Giving Circles: The Social Way to Give Sustainably
In 2017 we expanded our Giving Circles program. This unique program allows you to give back in a new and very meaningful way by joining with your friends and colleagues to pool your funds and collectively fund a sustainable community development project. It’s an exciting movement supported by the Bill & Melinda Gates Foundation, and one in which are honored to take part.
With the support of Giving Circles donors, we have successfully funded our first three projects on the new platform.
Clean Drinking Water in Uganda
Access to safe water is limited and remains a challenge in the Bwanda, Buyola, and Nabikuyi villages of Uganda. The three villages are faced with rampant, water-borne epidemics such as typhoid fever and diarrhea. Buyengo Health Centre treats 40% of its patients for diarrhea and typhoid fever related to consumption of contaminated water. Women and children trek miles to neighboring villages for clean water at protected wells or boreholes. Time spent on fetching water from distant places is one of the causes of irregular attendance by school-going children. This project provides access to safe water for approximately 1,300 households in three villages, so the men, women, and children can lead healthy and productive lives.
KORD’s strategy is to adopt innovative and cost-effective interventions to expand access to water to as many households as possible, and spring protection represents a highly viable strategy. It consists of the construction of a spring “box” to act as a reservoir to store water during the night. This is practical in all three villages as the springs flow year round. This project increases the supply of adequate and safe water for 1,300 households in the three villages of Bwanda, Buyola, and Nabikuyi, and help reduce water-borne diseases in the villages by 50% in the first six months of operation.
Solar Energy in Kenya
The majority of rural households in the Namamali Ward of Matungu sub-County use lanterns or tin lamps as their main source of lighting. A survey done by MAKO women’s group in Matungu indicates that on average 30 shillings (roughly USD $0.30, and about 20% of the household budget) is spent per day on kerosene. Use of kerosene poses health risks to the entire household and contributes immensely to the pollution of the environment, whereas simple solar lamps/lanterns for lighting within homes will provide a cheaper and safer alternative.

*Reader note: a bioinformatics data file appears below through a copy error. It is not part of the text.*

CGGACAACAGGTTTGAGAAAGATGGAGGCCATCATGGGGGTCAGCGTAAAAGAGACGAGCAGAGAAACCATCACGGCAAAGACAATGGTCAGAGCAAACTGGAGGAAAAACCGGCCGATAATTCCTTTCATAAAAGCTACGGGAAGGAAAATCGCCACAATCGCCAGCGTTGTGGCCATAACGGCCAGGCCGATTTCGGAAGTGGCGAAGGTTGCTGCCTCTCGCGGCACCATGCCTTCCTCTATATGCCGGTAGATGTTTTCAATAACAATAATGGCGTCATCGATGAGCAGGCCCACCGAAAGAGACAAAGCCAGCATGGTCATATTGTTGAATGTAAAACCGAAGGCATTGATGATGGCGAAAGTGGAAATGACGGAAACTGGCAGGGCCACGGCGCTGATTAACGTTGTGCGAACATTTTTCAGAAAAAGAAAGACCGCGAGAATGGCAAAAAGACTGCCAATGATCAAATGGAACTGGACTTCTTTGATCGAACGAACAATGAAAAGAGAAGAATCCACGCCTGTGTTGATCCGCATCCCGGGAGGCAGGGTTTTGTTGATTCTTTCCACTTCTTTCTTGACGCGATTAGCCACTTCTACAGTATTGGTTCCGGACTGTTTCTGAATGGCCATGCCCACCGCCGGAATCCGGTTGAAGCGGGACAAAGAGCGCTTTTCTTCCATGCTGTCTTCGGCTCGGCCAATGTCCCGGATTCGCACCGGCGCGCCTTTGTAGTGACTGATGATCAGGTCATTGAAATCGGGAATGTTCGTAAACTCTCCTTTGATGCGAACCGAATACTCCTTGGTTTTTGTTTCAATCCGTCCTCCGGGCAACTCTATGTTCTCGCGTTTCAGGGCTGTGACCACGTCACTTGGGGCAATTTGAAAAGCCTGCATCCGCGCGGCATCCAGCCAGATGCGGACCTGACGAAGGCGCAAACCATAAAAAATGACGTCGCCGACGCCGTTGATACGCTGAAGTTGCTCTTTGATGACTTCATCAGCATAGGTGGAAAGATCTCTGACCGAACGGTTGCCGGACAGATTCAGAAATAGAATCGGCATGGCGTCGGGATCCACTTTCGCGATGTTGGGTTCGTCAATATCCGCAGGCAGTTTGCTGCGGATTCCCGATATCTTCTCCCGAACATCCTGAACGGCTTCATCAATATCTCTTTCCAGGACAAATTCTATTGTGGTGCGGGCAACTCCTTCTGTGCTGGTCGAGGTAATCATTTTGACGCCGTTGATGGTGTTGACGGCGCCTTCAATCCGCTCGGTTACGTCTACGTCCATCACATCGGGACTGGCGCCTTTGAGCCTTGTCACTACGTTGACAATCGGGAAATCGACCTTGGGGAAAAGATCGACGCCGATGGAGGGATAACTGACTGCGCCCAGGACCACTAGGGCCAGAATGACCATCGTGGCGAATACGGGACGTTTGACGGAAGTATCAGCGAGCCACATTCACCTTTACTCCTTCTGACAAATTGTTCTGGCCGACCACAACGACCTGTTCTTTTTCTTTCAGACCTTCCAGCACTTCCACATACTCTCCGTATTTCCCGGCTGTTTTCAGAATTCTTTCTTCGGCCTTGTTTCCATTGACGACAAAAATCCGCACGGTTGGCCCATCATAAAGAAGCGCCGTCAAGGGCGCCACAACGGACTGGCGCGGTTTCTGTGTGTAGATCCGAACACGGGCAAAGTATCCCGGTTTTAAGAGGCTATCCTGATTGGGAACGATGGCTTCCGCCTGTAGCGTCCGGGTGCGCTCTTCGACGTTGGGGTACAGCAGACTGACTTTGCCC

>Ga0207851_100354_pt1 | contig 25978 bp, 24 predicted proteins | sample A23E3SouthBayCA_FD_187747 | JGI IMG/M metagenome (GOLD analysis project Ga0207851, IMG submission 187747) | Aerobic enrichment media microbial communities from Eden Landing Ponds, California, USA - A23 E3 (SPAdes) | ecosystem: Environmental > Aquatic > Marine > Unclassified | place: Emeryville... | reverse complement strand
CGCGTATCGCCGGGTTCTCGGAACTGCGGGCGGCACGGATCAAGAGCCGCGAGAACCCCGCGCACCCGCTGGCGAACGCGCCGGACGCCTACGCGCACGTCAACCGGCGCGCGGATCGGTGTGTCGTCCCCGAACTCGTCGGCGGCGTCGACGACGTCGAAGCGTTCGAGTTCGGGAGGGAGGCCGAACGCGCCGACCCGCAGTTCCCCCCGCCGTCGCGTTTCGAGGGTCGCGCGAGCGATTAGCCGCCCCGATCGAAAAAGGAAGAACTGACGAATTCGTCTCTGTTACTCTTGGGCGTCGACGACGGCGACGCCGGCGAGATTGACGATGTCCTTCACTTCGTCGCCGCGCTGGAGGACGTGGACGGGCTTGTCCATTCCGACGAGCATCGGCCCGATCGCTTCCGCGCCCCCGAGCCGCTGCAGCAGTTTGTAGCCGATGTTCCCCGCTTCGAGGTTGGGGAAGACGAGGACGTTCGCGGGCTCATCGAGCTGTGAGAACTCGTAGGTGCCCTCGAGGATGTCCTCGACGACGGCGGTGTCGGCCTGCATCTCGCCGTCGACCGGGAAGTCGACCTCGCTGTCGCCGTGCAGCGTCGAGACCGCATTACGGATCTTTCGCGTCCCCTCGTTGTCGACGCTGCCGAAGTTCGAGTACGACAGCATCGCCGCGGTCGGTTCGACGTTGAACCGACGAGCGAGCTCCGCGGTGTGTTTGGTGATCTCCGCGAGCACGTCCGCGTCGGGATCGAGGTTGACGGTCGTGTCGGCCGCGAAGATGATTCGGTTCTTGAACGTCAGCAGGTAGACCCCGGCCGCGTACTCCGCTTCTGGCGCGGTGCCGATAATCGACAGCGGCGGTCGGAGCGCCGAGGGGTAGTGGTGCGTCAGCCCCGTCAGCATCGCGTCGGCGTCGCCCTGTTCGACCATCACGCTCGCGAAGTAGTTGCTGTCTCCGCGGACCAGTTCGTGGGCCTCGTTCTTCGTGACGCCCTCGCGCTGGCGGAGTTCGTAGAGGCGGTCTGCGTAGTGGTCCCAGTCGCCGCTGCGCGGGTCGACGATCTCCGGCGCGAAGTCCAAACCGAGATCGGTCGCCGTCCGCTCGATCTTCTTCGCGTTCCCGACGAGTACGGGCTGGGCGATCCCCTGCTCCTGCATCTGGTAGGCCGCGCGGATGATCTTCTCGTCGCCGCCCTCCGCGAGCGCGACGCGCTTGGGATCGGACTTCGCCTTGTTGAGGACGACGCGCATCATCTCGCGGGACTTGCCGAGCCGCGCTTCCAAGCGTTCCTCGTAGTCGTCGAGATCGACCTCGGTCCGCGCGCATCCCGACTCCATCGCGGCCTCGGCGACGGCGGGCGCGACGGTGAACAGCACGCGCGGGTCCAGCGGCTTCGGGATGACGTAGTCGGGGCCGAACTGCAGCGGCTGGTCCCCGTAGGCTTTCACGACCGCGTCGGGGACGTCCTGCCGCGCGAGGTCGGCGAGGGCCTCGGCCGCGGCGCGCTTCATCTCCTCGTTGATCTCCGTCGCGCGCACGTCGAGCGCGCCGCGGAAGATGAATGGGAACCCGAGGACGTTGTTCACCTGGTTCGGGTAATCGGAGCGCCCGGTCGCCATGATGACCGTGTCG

Through this project, NEHCIP can support 70 rural households by providing them each with a solar lantern purchased using low-interest credit. The direct results of the project include a reduced lighting cost of nearly 900 shillings per month, per household, as well as reduced risks of heart disease, cancer, and respiratory infections associated with the use of kerosene.
Reduced School Absenteeism of Ugandan Girls
In Uganda, sexual and reproductive health is not often taught in schools, and many young girls are uneducated when it comes to menstrual health. Compounded with a lack of access to sanitary pads and changing facilities, many young girls are unable to attend school while menstruating, which eventually leads to high drop-out rates among teen girls. On average, there are 220 learning days in an academic year; missing 24 days a year translates into 11% of the time a female pupil will miss learning due to menstrual periods.
Because sanitary pads are expensive and rare, many young women are forced to use unclean rags, banana fibers, leaves, or used polythene paper during menstruation. This project is educating girls in grade four to seven about menstruation and hygiene. Each young woman who participates in the program will receive reusable pads. The same group will receive skill-building in soap making in order to create a sustainable source of income for when a new pad is required. By the end of 2018, this project will contribute to an increase of 30% menstrual hygiene management among primary school children of Bukanga sub-county.
There are so many good things happening in the world, and there is still time to contribute to a world of good through FSD.